Department Of Commerce
The Manufacturing Recession That Won't Go Away: Factory Orders Rebound From 5 Year Lows, Decline For 17 MonthsSubmitted by Tyler Durden on 05/04/2016 10:14 -0400
In 60 years, the US economy has never suffered a 17-month continuous YoY drop in Factory orders without being in recession. Which begs the question: are we in one now. Moments ago the Department of Commerce confirmed that in March, US factory orders - despite rising 1.1% sequentially and above the 0.6% expected - declined for 17th consecutive month on an annual basis, dropping 4.2% from a year ago.
While we all very capable of discerning the 'recovery' facts from the peddled recovery fiction throughout President Obama's reign, a close up over the last six months suggests things are getting worse in a hurry. As The Economic Collapse blog's Michael Snyder details, while most people seem to think that since the stock market has rebounded significantly in recent weeks that everything must be okay, that is not true at all.
In 60 years, the US economy has not suffered a 16-month continuous YoY drop in Factory orders without being in recession. Moments ago the Department of Commerce confirmed that this is precisely what the US economy did, when factory orders not only dropped for the 16th consecutive month Y/Y, after declining 1.7% from last month but at $454 billion for the headline number, this was the lowest print since the summer of 2011.
In the aftermath of dramatic tarfiffs imposed on China's steel exports in December, we asked how long until it responds with it own protectionist response: a necessary and sufficient condition for fully symmetric trade wars. It did so earlier today when, accused of flooding world markets with cheap steel, it imposed its own anti-dumping duties as high as 46.3% on electric steel products imported from Japan, South Korea and the European Union, the Ministry of Commerce said on Friday.
The future of America's energy policies will heavily depend on who our next president is. Each presidential candidate has strong views on energy policy...
Given the vicious downward spiral of competitive devaluation that is washing around the world's economic bathtub, it appears - just as we saw during The Great Depression - that currency wars have given way to mal-investment-fueled protectionism as US launches the first missile in the trade wars with a massive 266% tariff on imports of cold-rolled steel. “There’ll be a short-term benefit,“ said John Packard of Steel Market Update. ”However, in the long run, the U.S. mills are always going to want more tariffs, and it’s questionable how much more [protection] they can get."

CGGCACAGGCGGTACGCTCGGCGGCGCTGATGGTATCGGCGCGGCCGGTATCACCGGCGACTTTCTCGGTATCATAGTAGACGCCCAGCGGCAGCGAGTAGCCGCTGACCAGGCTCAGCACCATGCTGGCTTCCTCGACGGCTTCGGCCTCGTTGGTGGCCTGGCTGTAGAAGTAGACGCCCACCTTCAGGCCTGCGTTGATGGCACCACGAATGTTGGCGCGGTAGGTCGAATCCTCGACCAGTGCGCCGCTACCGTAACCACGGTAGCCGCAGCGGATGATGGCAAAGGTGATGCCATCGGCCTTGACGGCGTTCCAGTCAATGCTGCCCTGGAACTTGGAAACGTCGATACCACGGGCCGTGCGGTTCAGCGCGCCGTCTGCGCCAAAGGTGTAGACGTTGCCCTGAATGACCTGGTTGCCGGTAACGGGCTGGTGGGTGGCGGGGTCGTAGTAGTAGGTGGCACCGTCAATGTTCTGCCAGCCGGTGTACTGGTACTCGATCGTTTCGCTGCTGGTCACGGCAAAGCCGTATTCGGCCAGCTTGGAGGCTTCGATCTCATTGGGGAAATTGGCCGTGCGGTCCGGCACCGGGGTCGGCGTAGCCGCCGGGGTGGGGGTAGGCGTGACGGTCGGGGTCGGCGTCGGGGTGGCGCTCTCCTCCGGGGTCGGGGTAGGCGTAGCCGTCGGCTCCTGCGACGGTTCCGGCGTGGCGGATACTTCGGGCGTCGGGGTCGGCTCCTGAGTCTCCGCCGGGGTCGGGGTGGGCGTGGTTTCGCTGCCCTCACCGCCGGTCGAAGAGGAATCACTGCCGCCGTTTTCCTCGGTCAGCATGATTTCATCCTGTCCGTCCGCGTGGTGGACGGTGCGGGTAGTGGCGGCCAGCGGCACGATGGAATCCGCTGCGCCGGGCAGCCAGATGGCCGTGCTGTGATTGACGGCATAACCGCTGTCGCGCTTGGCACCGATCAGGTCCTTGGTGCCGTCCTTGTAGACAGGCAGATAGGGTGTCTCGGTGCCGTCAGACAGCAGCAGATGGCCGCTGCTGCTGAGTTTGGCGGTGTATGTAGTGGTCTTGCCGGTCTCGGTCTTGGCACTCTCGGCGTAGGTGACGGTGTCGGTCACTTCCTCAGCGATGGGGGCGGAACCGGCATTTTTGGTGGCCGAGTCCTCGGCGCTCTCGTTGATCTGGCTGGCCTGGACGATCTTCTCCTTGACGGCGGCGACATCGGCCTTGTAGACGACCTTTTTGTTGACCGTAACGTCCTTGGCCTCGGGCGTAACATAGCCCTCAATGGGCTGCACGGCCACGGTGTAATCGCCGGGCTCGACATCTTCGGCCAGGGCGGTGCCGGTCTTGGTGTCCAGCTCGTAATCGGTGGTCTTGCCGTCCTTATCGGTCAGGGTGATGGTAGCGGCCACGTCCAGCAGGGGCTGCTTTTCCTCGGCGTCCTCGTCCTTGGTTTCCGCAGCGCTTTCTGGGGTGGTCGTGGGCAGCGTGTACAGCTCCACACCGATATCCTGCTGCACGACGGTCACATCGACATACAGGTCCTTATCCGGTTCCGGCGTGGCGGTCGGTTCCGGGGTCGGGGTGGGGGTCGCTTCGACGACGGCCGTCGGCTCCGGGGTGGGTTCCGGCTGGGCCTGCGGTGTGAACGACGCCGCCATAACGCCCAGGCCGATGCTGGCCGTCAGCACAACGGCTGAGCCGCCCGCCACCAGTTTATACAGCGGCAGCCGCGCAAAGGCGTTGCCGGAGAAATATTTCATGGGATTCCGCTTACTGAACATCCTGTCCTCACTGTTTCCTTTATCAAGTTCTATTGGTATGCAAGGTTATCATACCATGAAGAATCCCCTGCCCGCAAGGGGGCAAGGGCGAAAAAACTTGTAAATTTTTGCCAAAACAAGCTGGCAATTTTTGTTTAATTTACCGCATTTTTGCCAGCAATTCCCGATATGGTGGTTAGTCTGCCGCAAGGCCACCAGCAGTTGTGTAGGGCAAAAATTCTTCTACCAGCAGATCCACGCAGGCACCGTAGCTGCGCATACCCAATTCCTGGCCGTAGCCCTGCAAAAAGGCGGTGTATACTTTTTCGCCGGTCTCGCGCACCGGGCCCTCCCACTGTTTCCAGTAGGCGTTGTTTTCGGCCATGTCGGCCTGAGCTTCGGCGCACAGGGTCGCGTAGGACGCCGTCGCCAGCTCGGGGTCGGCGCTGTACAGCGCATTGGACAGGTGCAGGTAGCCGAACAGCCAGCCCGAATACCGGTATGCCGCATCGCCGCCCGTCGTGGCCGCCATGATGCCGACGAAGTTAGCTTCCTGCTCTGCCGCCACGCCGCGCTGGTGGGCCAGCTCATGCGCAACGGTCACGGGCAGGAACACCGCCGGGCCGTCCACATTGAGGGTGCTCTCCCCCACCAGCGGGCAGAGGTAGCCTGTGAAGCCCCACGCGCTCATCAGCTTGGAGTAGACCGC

According to a report by Mitsubishi UFJ's John Hermann, one of the most important, if volatile, series in the overall monthly update, that of commercial aircraft orders made absolutely no sense. As he notes, in January Boeing reported a 70% drop in actual aircraft unit orders (the same in dollar terms), and yet according to the Department of Commerce, the matched series of nondefense aircraft orders soared by 54% in January. How could this be? Simple: seasonal adjustments.
Durable Goods Stage Strong January Rebound After December Collapse; CapEx Shipments Continue To DragSubmitted by Tyler Durden on 02/25/2016 09:50 -0400
After imploding by 5% in December (revised to -4.6%), moments ago the Census department reported that January Durable Goods orders rose by 4.9%, far higher than the 2.9% rebound expected, driven mostly by the traditionally volatile transportation sector. Durable goods ex transports rose a more modest 1.8%, which was also higher than the 0.3% expected, and offsetting last month's 0.7% decline.
"it seems reasonable to judge that the Fed’s current political situation is more parlous than is the case among its overseas counterparts. For all of the above reasons, we believe the hurdle for NIRP in the US is quite high, and we would need to see recession-like conditions before the Fed seriously considered this option."
Perhaps weak manufacturing, construction, and trade data are mere outliers. Maybe the Fed can see beyond the fog to clearly capture the big picture. Or maybe the Fed has lost its marbles. Their outlook doesn’t jive with that of the regular working stiff.
China Proposes A Fix For Its Crashing Housing Market: "Transplant" 100 Million Farmers Into Its CitiesSubmitted by Tyler Durden on 12/24/2015 08:46 -0400
There is just one very big problem with this "solution"...
There is one thing that could dramatically slow down China's metal exports - tariffs, anti-dumping duties and other forms of protectionism. “What may slow down the exports is anti-dumping and protectionist measures that several countries have taken against cheap imports,” said Ernst & Young’s Agrawal. In other words, a trade war... which is precisely what the U.S. just launched by hiking tariffs on Chinese steel imports by a whopping 256%.
Amid the carnage in Macy's, Nordstrom, and JCPenney, one could be forgiven for expecting a weak retail sales print and sure enough...
"The weakness in the August BAC data suggests a high risk for softness in the Census Bureau advance retail sales report given that the two measures trend closely. While we know that the retail sales figures are volatile and subject to revisions, it is hard to ignore a weak report." Why is all of the above particularly important? Because with the August Retail Spending report due on September 15, it will be the last report on the economy the Fed will read ahead of its "most important if not ever then surely in the past decade" FOMC meeting starting on September 16, and concluding with the 2pm announcement on September 17.